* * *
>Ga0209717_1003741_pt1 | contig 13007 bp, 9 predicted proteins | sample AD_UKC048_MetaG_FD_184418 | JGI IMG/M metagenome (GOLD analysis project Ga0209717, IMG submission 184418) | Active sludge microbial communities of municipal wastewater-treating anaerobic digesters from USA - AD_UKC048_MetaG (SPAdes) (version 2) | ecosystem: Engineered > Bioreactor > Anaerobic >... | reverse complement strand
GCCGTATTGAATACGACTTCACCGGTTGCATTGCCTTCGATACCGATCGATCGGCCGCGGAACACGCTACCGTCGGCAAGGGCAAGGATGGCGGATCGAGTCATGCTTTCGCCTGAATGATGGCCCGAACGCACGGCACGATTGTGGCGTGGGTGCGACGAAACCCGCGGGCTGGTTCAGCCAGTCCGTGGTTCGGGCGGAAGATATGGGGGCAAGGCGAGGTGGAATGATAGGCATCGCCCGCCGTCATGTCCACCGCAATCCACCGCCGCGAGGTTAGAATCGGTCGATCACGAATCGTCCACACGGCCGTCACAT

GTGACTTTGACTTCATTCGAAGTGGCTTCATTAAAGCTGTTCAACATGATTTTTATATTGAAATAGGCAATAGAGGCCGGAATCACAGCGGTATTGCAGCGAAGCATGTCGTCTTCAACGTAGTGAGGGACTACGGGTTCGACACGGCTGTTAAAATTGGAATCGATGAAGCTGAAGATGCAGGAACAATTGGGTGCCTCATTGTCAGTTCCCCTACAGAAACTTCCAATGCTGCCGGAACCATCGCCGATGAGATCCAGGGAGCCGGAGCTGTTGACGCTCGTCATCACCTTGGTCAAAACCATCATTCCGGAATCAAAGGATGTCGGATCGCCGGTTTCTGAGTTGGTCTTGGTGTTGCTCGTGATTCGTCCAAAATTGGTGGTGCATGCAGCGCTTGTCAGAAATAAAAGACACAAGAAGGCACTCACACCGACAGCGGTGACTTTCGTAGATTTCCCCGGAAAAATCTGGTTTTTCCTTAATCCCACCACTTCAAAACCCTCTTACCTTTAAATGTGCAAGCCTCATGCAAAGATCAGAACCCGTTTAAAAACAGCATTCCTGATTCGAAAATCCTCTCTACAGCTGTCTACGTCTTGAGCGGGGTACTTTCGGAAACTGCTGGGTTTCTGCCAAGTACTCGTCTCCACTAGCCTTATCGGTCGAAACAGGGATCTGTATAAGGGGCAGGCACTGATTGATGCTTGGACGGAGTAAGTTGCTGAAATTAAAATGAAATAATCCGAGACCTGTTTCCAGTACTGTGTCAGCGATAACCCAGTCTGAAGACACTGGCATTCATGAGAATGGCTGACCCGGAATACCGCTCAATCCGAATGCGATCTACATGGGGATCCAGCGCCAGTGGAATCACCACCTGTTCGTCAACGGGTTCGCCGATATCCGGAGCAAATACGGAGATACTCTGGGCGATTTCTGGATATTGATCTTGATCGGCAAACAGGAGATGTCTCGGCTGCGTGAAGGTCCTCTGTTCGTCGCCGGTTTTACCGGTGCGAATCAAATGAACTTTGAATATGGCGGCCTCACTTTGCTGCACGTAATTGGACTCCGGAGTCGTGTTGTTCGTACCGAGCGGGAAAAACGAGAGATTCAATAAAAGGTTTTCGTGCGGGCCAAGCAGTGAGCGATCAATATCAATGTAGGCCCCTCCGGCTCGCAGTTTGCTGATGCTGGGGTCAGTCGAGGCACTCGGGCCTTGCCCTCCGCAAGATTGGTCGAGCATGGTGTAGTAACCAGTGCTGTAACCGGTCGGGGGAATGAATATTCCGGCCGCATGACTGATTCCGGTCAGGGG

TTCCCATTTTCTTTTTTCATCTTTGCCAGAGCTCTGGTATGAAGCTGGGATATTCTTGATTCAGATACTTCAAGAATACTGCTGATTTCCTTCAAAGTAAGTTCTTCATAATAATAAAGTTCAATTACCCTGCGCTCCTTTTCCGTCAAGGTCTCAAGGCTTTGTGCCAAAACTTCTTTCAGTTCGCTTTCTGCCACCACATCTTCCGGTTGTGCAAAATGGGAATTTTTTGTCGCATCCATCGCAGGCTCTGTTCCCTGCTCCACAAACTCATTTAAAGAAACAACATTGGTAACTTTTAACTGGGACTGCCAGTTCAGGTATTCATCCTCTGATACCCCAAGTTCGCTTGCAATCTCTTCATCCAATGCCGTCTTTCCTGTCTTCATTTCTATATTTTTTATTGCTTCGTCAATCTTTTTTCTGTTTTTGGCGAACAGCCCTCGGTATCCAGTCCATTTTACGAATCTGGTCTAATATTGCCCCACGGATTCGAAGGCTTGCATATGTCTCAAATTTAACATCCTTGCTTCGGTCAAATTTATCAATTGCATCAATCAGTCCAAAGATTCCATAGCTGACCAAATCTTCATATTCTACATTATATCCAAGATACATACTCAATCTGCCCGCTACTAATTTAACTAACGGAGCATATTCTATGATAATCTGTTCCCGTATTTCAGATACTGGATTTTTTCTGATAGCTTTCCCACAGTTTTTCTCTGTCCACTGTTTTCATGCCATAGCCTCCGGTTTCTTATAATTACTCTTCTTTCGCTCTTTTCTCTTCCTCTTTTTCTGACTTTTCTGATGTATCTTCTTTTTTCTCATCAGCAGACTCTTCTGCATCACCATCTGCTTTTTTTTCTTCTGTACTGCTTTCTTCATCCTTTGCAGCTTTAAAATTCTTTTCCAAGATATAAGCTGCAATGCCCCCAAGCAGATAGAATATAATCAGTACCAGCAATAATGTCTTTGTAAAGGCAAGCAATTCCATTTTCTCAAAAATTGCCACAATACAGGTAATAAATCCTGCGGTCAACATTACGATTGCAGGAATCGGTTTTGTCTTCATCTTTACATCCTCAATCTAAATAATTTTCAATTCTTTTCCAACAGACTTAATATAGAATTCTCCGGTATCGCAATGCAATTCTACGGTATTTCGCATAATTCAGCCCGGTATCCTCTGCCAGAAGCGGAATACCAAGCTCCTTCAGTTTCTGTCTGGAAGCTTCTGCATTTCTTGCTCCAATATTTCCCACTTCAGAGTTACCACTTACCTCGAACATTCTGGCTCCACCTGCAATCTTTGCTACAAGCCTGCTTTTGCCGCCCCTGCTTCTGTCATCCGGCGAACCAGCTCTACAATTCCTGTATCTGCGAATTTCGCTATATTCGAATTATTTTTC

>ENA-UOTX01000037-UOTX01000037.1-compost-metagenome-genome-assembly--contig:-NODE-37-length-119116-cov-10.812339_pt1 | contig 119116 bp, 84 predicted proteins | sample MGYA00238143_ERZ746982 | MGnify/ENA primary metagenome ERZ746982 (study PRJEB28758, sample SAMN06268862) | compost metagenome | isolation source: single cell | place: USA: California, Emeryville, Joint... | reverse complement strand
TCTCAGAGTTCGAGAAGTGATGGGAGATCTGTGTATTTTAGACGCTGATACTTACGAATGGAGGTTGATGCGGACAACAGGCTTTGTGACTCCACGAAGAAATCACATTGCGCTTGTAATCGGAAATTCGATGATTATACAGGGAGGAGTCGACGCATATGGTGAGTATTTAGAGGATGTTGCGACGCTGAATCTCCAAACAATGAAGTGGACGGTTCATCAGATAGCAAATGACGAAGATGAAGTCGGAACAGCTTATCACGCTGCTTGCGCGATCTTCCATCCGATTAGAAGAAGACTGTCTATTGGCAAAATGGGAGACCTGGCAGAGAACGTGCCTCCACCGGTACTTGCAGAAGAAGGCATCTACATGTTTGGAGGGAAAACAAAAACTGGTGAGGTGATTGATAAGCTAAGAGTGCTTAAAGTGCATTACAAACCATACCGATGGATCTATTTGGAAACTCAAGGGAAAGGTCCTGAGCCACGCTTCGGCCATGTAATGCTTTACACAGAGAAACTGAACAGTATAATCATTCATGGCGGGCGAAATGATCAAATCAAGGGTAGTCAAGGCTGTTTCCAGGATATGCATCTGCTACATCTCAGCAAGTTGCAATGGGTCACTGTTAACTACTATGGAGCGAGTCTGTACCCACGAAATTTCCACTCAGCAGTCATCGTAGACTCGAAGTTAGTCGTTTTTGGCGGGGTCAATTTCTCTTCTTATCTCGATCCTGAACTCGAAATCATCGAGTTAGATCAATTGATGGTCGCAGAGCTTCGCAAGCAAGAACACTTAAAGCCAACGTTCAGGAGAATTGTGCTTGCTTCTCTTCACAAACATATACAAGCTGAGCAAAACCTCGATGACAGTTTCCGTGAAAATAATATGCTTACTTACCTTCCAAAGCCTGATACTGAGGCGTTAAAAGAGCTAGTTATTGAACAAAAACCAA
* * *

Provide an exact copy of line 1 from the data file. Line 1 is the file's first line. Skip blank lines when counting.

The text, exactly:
>Ga0209717_1003741_pt1 | contig 13007 bp, 9 predicted proteins | sample AD_UKC048_MetaG_FD_184418 | JGI IMG/M metagenome (GOLD analysis project Ga0209717, IMG submission 184418) | Active sludge microbial communities of municipal wastewater-treating anaerobic digesters from USA - AD_UKC048_MetaG (SPAdes) (version 2) | ecosystem: Engineered > Bioreactor > Anaerobic >... | reverse complement strand